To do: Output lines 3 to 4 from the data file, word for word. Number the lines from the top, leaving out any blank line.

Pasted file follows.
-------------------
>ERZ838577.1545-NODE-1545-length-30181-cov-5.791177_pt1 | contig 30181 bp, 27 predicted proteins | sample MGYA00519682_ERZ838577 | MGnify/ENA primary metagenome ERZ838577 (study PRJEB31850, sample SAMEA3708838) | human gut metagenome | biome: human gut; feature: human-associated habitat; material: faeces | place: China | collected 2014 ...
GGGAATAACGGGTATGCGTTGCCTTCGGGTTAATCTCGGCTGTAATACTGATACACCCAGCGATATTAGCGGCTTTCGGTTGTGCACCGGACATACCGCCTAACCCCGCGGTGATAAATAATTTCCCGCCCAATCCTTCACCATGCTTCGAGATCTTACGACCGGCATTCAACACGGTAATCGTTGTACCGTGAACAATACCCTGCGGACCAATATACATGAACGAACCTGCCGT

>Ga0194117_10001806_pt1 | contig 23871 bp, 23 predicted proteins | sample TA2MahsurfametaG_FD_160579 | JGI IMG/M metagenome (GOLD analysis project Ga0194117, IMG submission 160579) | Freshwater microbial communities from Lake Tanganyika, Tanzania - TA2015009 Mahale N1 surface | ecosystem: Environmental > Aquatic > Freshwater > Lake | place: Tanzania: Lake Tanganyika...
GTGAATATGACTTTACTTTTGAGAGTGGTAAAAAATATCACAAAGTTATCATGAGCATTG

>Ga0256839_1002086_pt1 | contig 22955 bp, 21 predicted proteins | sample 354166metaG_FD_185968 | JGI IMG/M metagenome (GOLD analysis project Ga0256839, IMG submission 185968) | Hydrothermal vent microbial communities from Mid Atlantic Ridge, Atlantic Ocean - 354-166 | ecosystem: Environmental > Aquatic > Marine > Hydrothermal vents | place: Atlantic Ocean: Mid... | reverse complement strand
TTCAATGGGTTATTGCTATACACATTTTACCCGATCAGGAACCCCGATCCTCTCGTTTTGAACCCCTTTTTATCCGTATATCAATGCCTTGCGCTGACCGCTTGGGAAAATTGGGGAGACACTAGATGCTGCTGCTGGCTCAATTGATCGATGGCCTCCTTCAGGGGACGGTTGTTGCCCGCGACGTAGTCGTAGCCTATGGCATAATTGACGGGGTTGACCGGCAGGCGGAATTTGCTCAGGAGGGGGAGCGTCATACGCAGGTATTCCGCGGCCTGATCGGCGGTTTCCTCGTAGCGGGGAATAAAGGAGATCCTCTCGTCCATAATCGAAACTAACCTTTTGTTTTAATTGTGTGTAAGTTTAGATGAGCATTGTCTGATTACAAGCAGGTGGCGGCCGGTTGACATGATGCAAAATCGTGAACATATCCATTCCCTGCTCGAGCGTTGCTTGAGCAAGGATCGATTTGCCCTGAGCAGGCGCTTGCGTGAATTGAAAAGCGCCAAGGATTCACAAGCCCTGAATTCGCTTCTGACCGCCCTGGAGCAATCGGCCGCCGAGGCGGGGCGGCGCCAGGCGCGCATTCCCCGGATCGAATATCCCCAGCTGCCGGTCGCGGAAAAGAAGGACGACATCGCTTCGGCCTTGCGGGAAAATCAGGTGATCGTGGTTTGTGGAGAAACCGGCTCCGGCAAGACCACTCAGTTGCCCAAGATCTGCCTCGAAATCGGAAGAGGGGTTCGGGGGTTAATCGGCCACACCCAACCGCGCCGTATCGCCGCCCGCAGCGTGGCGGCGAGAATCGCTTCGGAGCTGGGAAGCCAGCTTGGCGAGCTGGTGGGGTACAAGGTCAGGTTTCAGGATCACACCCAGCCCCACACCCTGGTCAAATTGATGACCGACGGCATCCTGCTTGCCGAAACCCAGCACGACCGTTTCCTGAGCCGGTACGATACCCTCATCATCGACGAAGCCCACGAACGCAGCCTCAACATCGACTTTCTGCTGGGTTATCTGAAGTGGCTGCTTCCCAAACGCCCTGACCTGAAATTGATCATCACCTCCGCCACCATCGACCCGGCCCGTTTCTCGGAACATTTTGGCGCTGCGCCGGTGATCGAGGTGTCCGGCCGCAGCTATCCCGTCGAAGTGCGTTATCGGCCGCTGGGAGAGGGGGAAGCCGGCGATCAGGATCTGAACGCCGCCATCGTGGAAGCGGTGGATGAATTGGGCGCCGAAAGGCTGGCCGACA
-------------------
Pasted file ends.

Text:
>Ga0194117_10001806_pt1 | contig 23871 bp, 23 predicted proteins | sample TA2MahsurfametaG_FD_160579 | JGI IMG/M metagenome (GOLD analysis project Ga0194117, IMG submission 160579) | Freshwater microbial communities from Lake Tanganyika, Tanzania - TA2015009 Mahale N1 surface | ecosystem: Environmental > Aquatic > Freshwater > Lake | place: Tanzania: Lake Tanganyika...
GTGAATATGACTTTACTTTTGAGAGTGGTAAAAAATATCACAAAGTTATCATGAGCATTG